Where are you folks all getting this "vastly less" idea? Have you tried adding up the compoenets?

GPUs - ~$1000

CPU? - ?

ECC RAM - ?

SSD of somewhat equal speed and bus config - ?

I seriously doubt you're going to find a competitor system of comparable quality for all that much less than the $3k at the base level. I saw a comparison on another forum at the high end where an HP was $7800 compared to the $9600 Mac Pro, but they weren't exactly the same and everyone knows Apple over-prices their fully maxed-out configs (so we're not surprised at all).

If this were a true pro machine, most any true pro wouldn't blink at that kind of price difference for a OSX box. The cost isn't the issue.
stevew928
0%
100%
stevew928,
User Rank: Ninja
12/20/2013 | 1:34:23 PM
Re: Really?!?!?
Um, it's not a gaming system. Price out the GPUs, then get back to me. ;)
stevew928
50%
50%
stevew928,
User Rank: Ninja
12/20/2013 | 1:33:22 PM
Re: Really?!?!?
It seems to be aimed at prosumers... for example, people like me who do 3D work or CAD, maybe some video editing, etc. who need more than an iMac. I'd love one. If I can cost-justify it, I'll eventually get one. The problem is that many true pros need more... and the new Mac Pro doesn't match other workstation class machines in performance. This leaves the true pros with the hard decision of building a Hackintosh or switching OS. And the performance difference will probably be compelling enough to push that kind of change. Up until now, I think these folks were hoping Apple would release a true successor to the previous line. They didn't.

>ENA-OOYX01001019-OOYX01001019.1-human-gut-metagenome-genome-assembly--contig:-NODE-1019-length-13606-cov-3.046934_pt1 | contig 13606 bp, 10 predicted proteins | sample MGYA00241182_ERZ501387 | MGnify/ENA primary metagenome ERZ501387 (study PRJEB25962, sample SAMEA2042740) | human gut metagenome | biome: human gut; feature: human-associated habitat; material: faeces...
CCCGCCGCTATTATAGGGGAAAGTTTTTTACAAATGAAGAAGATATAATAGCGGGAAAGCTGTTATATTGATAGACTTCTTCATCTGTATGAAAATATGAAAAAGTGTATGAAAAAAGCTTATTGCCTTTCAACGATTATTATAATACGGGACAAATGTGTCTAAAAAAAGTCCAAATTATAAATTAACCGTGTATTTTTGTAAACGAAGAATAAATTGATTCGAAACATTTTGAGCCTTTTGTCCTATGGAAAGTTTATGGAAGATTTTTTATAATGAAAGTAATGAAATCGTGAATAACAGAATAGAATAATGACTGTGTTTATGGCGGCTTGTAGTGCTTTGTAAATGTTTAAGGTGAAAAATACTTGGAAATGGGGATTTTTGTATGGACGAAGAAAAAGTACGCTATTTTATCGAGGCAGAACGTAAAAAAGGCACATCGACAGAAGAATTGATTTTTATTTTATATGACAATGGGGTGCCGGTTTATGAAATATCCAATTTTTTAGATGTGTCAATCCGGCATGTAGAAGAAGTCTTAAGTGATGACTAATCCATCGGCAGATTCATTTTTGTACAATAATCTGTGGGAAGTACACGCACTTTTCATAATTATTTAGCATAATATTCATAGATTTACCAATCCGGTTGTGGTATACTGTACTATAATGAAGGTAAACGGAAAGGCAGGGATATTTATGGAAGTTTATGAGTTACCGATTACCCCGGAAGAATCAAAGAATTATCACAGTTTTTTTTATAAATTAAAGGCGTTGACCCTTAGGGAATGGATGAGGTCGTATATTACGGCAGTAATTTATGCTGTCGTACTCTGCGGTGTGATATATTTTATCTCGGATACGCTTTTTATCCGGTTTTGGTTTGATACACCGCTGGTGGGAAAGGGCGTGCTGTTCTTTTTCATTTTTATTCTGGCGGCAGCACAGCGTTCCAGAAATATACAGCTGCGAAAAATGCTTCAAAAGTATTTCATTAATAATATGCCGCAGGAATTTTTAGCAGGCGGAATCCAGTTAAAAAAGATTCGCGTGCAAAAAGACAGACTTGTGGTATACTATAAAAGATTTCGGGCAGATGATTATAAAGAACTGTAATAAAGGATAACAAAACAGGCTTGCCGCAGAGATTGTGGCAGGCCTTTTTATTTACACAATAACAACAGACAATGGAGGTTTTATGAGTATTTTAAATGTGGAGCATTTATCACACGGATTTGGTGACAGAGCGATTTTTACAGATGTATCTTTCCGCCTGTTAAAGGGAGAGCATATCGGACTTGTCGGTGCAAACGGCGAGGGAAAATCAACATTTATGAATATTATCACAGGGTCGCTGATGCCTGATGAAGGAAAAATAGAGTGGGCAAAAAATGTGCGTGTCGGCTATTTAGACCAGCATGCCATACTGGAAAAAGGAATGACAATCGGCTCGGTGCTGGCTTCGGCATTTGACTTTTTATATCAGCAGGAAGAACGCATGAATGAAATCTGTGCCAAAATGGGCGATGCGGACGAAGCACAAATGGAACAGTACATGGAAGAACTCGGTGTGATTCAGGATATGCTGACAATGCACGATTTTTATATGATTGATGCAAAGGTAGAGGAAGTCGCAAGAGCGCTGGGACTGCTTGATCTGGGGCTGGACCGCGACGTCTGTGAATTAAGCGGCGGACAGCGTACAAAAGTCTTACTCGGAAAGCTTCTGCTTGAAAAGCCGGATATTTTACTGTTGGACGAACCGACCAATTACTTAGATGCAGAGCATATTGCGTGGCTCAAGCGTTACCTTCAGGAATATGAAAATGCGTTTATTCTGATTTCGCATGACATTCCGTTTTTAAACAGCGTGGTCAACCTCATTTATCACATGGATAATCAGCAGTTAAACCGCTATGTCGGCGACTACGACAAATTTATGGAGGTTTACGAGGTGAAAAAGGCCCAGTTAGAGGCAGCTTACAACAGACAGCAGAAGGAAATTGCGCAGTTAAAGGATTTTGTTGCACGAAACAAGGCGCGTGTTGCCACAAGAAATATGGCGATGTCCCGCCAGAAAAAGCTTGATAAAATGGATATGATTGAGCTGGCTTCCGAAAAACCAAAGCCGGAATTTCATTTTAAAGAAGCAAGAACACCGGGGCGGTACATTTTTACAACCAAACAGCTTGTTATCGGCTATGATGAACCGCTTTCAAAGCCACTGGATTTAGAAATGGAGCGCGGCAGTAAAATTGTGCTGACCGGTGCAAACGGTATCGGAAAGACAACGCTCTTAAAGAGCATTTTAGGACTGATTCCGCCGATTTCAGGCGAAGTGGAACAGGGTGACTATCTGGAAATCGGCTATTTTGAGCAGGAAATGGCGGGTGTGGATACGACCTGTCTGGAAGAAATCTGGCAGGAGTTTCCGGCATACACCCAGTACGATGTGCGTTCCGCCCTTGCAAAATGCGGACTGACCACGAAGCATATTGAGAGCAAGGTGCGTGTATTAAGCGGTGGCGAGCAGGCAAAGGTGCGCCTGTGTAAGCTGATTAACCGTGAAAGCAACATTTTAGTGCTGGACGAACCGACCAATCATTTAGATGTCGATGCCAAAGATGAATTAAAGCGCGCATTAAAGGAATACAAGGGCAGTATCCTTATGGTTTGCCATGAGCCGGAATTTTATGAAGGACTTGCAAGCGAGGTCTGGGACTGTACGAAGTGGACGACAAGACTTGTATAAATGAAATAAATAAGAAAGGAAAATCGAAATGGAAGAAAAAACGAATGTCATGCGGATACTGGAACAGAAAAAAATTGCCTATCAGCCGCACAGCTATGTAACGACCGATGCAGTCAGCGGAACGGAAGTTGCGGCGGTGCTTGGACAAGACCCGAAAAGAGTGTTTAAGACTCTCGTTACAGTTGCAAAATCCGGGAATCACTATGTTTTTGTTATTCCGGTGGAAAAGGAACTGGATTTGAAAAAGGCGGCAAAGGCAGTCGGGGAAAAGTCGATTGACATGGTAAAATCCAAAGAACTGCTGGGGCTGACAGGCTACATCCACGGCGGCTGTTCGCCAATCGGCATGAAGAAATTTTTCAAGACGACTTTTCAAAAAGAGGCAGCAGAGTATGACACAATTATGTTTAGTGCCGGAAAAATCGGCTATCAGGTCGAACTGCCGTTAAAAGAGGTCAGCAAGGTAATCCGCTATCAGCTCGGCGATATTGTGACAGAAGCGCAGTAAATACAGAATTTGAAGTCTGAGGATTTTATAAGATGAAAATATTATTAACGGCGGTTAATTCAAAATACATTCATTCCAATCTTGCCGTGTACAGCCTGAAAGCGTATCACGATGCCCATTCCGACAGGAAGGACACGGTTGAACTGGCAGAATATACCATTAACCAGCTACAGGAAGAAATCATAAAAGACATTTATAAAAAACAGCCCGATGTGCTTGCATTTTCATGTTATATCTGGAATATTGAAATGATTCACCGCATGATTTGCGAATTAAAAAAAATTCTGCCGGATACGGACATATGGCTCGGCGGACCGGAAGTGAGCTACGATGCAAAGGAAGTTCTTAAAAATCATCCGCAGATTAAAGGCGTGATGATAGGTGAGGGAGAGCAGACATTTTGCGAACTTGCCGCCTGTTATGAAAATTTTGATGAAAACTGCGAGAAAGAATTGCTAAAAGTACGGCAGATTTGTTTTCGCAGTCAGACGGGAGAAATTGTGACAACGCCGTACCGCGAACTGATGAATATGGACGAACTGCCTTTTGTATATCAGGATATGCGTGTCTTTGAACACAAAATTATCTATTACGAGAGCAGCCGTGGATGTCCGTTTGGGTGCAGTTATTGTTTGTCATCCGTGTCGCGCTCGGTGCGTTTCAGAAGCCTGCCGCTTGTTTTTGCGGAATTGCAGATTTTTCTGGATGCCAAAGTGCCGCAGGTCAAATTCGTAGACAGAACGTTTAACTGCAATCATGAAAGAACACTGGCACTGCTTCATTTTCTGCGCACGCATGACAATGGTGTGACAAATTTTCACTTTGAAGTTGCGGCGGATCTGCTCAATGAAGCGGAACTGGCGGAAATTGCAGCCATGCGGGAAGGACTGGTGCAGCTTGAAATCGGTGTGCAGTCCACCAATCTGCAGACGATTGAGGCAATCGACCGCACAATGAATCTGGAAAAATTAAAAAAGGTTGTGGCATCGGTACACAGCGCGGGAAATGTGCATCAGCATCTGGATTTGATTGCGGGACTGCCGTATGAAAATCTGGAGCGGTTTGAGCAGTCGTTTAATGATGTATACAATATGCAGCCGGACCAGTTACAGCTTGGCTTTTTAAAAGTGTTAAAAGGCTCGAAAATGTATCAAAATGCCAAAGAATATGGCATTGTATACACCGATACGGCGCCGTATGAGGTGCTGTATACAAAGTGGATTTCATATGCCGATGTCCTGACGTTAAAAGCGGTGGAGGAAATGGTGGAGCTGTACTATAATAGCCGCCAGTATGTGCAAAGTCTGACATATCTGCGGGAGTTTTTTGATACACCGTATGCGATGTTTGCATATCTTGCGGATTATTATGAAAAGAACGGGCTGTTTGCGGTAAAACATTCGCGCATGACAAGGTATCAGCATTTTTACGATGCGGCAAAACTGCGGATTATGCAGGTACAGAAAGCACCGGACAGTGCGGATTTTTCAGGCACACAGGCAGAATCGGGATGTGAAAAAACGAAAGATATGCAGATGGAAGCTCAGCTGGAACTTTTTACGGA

stevew928
50%
50%
stevew928,
User Rank: Ninja
12/20/2013 | 1:27:59 PM
Re: Vastly too expensive for actual hardware specifications
I'm not sure it's all that overpriced. Considering that even in the base model, the GPUs alone would cost you over $1000... add the CPU and higher-end RAM and SSD, etc. It starts to add up pretty quickly. I saw someone on another forum try to get close in configuration with an HP and it came to like $7800 in comparison to Apple's $9600. I'm sure that margin would substantially narrow on the entry level model (and anyone who has ever followed Apple hardware doesnt' buy the top-end unless they REALLY need it... as they know it's overly-expensive maxed out.)

My concern is if it really fits the true Pro market. The folks who do video editing and rendering, or 3D animation, need as many CPUs/cores as possible and gobs or RAM. They also like to keep up with any moves in the GPU industry as soon as they come out. Since Apple only went 1 CPU, they are automatically 1/2 other high-end workstations, and the DIMM slots are less as well. With built-in GPUs, as awesome as they are, they will be 'out of date' to the true pro in a year or two. And since they are AMD instead of nVidia, they won't work with CUDA acceleration until software does well with OpenCL. If you use such a package, you're talking days instead of hours to finish a project. That's the concern I'm hearing.... NOT pricing.
Page 1 / 3   >   >>


Register for InformationWeek Newsletters
White Papers
Current Issue
InformationWeek Tech Digest, Dec. 9, 2014
Apps will make or break the tablet as a work device, but don't shortchange critical factors related to hardware, security, peripherals, and integration.
Video
Slideshows
Twitter Feed
InformationWeek Radio
Archived InformationWeek Radio
Join us for a roundup of the top stories on InformationWeek.com for the week of December 14, 2014. Be here for the show and for the incredible Friday Afternoon Conversation that runs beside the program.
Sponsored Live Streaming Video
Everything You've Been Told About Mobility Is Wrong
Attend this video symposium with Sean Wisdom, Global Director of Mobility Solutions, and learn about how you can harness powerful new products to mobilize your business potential.